Canagliflozin: A First-in-class Medication for the Treatment of Type 2 Diabetes Mellitus
Dylan Hosein1, Akram Ahmad2, Muhammad Umair Khan2 and *Sameer Dhingra1
1School of Pharmacy, The University of the West Indies, St. Augustine, Trinidad and Tobago
2Department of Clinical Pharmacy, Faculty of Pharmaceutical Sciences, UCSI University, Kuala Lumpur, Malaysia
Available Online: 14th March
Diabetes mellitus (DM) is a group of metabolic disorders characterized by hyperglycemia and abnormalities in carbohydrate, fat, and protein metabolism. It results from defects in insulin secretion, insulin sensitivity, or both. Chronic microvascular, macrovascular, and neuropathic complications may ensue.Despite the large amount of treatment options available, Diabetes Mellitus is not well managed. Canagliflozin, a recently approved first-in-class anti-diabetic medication, employs a novel mechanism of action which is not dependent upon insulin release or improving insulin sensitivity. It is a sodium glucose co-transporter 2 (SGLT-2) inhibitor, developed to treat hyperglycemia in Type 2 Diabetes Mellitus patients. This causes more glucose to be removed from the urine, thereby lowering blood sugar levels. Canagliflozin was reported to improve glycemic control, reduce body weight and systolic BP, and was generally well tolerated in older subjects with T2DM who were on background therapy with a variety of blood glucose-lowering agents.
Keywords: canagliglozin, diabetes mellitus
Within the last three decades, the prevalence of type-2 diabetes in the U.S. has more than tripled, accounting for 90% to 95% of the diagnosed cases1,2. It is projected that one in three American adults will have diabetes in 2050 if this trend continues3. The incidence of the disease is increased in obese patients, minority populations, and the elderly. Diabetes, which is characterized by chronic long-term hyperglycemia, is associated with serious complications, including blindness, kidney failure, amputations, and death3. Despite current available therapies, less than 50% of patients in the U.S. are achieving desired levels of glycosylated haemoglobin (HbA1c), blood pressure, and low-density lipoprotein-cholesterol (HDL-C) levels, as recommended by the American Diabetes Association (ADA)4. Recent recommendations from the ADA and the European Association for the Study of Diabetes (EASD), along with the American Association of Clinical Endocrinologists (AACE), advise a patient-centred approach to management4,5. Preferred medications are those that carry a low risk of hypoglycemia, minimize the risk of weight gain, are easy to administer, are cost-effective, and are safe to use5. In March 2013, the USFDA approved canagliflozin as an adjunct to diet and exercise for adults with type-2 diabetes mellitus. This is the first oral agent in a novel class of diabetes drugs known as sodium–glucose co-transporter-2 (SGLT-2) inhibitors6. Current research has focused on the role of the kidney in glucose homeostasis and has identified the role of SGLT-2 in mediating the re-absorption of filtered glucose in the proximal tubule6,7. The inhibition of SGLT-2 provides a novel mechanism to lower elevated plasma glucose levels in diabetic patients7,8.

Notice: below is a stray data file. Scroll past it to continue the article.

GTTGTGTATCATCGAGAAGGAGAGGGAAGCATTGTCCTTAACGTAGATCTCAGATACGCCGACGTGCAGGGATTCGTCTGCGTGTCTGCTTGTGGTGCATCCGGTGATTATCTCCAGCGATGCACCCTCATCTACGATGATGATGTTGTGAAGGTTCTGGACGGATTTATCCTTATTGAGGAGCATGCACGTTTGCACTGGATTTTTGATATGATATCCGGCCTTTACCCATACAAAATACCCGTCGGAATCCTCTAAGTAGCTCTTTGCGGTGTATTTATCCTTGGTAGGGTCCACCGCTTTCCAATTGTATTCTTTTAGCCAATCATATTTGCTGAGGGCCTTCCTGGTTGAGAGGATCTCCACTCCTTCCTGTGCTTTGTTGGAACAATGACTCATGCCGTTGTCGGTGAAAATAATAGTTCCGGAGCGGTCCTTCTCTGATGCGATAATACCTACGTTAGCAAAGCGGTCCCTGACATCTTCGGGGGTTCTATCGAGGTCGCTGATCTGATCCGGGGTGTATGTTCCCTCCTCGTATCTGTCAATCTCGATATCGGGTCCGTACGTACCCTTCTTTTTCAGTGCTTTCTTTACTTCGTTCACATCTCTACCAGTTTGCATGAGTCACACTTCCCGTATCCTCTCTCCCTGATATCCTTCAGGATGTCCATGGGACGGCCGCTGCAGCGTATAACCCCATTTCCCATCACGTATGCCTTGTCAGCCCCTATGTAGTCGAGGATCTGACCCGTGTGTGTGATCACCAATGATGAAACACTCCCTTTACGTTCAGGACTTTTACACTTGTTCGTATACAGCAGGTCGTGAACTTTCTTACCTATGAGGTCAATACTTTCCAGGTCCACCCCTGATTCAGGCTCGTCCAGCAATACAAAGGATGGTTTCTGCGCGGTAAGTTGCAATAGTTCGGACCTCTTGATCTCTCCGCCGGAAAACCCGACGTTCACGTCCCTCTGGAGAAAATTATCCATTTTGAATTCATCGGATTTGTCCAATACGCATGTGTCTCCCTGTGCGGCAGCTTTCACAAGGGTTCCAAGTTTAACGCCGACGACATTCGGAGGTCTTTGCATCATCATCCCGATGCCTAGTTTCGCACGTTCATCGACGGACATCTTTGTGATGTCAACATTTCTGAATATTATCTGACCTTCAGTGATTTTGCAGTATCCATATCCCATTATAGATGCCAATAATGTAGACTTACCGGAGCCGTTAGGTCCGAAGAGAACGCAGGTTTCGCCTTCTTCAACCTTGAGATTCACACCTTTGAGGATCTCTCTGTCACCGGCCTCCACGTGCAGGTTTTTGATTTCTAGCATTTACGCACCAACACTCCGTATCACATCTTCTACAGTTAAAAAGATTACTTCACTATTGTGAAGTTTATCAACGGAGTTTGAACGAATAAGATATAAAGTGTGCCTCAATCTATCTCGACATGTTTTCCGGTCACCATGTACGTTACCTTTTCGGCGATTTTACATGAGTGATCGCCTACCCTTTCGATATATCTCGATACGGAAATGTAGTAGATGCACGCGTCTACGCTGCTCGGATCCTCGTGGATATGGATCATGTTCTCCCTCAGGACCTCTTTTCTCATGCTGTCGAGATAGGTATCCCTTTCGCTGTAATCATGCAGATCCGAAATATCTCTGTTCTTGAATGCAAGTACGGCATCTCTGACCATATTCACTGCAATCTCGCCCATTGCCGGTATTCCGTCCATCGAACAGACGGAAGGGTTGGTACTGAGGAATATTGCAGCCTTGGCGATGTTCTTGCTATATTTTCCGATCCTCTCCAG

Canagliflozin is approved for adults with type-2 diabetes mellitus who require improved glycemic control in addition to diet and exercise. This drug has not been studied for and is not recommend for patients with type-1 diabetes mellitus or diabetic ketoacidosis9.
Recommended Dosage and Pre-medication
The recommended starting dose of Canagliflozin is 100 mg once daily, taken before the first meal of the day. Assessment of renal function is recommended prior to initiation of Canagliflozin therapy and periodically thereafter9. In patients tolerating Canagliflozin 100 mg once daily who have an estimated Glomerular Filtration Rate of 60 mL/min/1.73 m2 or greater and require additional glycemic control, the dose can be increased to 300 mg once daily. Canagliflozin should be discontinued when eGFR is persistently less than 45 mL/min/1.73 sq.m10.
Mechanism of Action
Canagliflozin is used along with diet and exercise, and sometimes with other medications, to lower blood sugar levels in patients with type 2 diabetes. Canagliflozin is in a class of medications called sodium-glucose co-transporter 2 (SGLT2) inhibitors. It lowers blood sugar by causing the kidneys to get rid of more glucose in the urine. Canagliflozin is not used to treat type 1 diabetes or diabetic ketoacidosis10. Over time, people who have diabetes and high blood sugar can develop serious or life-threatening complications, including heart disease, stroke, kidney problems, nerve damage, and eye problems. Taking medication(s), making lifestyle changes (e.g., diet, exercise, quitting smoking), and regularly checking your blood sugar may help to manage your diabetes and improve your health. This therapy may also decrease your chances of having a heart attack, stroke, or other diabetes-related complications such as kidney failure, nerve damage (numb, cold legs or feet; decreased sexual ability in men and women), eye problems, including changes or loss of vision, or gum disease10.